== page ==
The Knesset elected Reuven Rivlin as the State of Israel's 10th president on Tuesday. The Likud-Yisrael Beitenu MK received 63 of 116 valid votes in a runoff election against MK Meir Sheetrit (Hatenua), who won 53 votes.

Rivlin and Sheetrit went to a second round runoff after none of the candidates succeeded in obtaining a majority 61 votes in the first round of voting at the plenum.

Of the 119 ballots cast in the first round (MK Meir Porush was overseas), Rivlin received the most votes, 44, followed by Sheetrit with 31. Former Knesset Speaker Dalia Itzik received 28 votes, followed by former Supreme Court Justice Dalia Dorner, 13, and Nobel laureate Dan Shechtman, who received only one vote. Two votes were disqualified.

Rivlin, who will serve a single, seven-year term, will be ceremoniously sworn in as first citizen of Israel on July 24, 2014, replacing outgoing President Shimon Peres.

Rivlin, who served two terms as speaker of the Knesset, was born in Jerusalem in 1939. He is married and has four children. A lawyer by training, Rivlin served as director and chairman of the Beitar Jerusalem Sports Association, as a member of the Jerusalem city council for a decade and as chairman of the Institute for Occupational Safety and Hygiene. He also served as Minister of Communications in the Sharon government at the start of the previous decade.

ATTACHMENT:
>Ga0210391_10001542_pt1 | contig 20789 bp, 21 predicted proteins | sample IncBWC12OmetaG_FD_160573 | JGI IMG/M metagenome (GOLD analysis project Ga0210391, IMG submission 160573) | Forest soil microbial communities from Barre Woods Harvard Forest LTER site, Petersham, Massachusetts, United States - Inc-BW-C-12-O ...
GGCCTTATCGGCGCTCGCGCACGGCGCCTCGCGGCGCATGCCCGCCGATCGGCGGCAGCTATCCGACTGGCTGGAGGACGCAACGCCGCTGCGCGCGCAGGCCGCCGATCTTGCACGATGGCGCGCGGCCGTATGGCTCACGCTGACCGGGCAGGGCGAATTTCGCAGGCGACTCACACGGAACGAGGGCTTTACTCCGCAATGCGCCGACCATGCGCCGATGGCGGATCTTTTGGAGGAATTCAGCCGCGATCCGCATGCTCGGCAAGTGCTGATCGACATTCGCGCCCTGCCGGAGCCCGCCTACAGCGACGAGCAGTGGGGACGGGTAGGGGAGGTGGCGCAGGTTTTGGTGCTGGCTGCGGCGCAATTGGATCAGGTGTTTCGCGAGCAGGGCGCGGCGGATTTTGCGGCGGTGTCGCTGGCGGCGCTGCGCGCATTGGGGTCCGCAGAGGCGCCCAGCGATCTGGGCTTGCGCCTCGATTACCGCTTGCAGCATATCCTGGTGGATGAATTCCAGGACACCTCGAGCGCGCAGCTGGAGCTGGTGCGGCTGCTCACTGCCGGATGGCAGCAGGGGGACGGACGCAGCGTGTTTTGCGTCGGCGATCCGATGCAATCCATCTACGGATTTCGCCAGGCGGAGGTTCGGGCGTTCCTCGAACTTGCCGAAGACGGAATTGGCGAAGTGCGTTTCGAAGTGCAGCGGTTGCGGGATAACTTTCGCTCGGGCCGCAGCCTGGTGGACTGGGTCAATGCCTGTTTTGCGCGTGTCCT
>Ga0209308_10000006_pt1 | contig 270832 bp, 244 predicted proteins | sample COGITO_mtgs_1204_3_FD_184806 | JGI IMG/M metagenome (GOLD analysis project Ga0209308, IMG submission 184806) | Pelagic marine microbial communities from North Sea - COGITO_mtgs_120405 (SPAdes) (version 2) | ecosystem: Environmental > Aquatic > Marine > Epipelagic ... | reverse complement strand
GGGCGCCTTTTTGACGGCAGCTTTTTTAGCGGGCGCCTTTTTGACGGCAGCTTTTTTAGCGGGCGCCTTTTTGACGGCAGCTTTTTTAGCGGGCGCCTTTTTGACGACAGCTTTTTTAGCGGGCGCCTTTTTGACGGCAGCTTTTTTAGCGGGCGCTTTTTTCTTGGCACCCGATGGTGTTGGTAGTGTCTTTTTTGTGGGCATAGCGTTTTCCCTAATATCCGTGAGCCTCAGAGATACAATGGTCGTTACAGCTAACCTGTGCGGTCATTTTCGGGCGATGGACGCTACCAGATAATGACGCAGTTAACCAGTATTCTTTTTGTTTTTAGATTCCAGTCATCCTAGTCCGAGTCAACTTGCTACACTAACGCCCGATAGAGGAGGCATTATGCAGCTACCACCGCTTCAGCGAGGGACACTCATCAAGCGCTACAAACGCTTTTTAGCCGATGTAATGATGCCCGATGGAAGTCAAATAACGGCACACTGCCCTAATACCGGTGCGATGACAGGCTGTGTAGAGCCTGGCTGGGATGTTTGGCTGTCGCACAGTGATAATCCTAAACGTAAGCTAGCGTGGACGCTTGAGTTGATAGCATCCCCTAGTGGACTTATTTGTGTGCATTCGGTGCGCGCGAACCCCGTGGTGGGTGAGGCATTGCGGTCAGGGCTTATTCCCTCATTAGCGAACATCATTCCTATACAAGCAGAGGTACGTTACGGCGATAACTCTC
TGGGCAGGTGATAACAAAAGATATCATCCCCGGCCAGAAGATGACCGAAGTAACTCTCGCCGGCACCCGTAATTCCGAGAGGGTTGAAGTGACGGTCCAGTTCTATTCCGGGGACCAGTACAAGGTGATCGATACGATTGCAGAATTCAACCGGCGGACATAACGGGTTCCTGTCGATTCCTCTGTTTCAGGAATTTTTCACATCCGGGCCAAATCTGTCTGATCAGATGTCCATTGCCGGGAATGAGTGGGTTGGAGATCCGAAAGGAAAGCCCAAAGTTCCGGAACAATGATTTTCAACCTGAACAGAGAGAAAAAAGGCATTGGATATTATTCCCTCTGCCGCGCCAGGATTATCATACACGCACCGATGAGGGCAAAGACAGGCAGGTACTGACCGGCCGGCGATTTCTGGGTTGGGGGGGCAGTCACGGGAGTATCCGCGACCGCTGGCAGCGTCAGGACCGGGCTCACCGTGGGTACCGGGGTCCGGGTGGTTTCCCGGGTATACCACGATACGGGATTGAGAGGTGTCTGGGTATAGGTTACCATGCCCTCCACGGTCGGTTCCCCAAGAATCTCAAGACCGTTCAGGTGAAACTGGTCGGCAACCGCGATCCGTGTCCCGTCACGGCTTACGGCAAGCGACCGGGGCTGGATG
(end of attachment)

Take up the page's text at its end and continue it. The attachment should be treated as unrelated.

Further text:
For Reuven Rivlin's personal Knesset webpage: http://goo.gl/2m5ZEH

https://www.knesset.gov.il/mk/eng/mk_eng.asp?mk_individual_id_t=114

http://mfa.gov.il/MFA/MFA-Archive/2003/Pages/Reuven%20Rivlin.aspx

 

 

 

 

 

Head of Israel's Top Political Parties outlined their visions for the Mideast peace process at the annual Herzliya Conference which runs through June 10th at the IDC Herzliya Campus

The leaders of Israel's top political parties outlined their visions for the peace process and regional security in keynote addresses at the Herzliya Conference tonight.

MK Naftali Bennett, Minister of the Economy, Minister of Religious Services, Minister for Jerusalem and Diaspora Affairs; Head, Habayit Hayehudi Party claimed that the era of the Oslo Accords is over and called on the government to implement a sovereignty plan starting with the Gush Etzion block.

"With the establishment of the Palestinian unity government - the era of Oslo has ended. Now the time has come to admit that it simply didn't work. We need to think in a different way to create a better reality, and I hereby outline The Sovereignty Plan. The State of Israel would have gradual sovereignty over half of Judea and Samaria where there is a tremendous majority of Jews, while creating an upgraded situation with freedom and mobility for Arabs without roadblocks between villages. The first implementation of this plan would take place across the Gush Etzion block".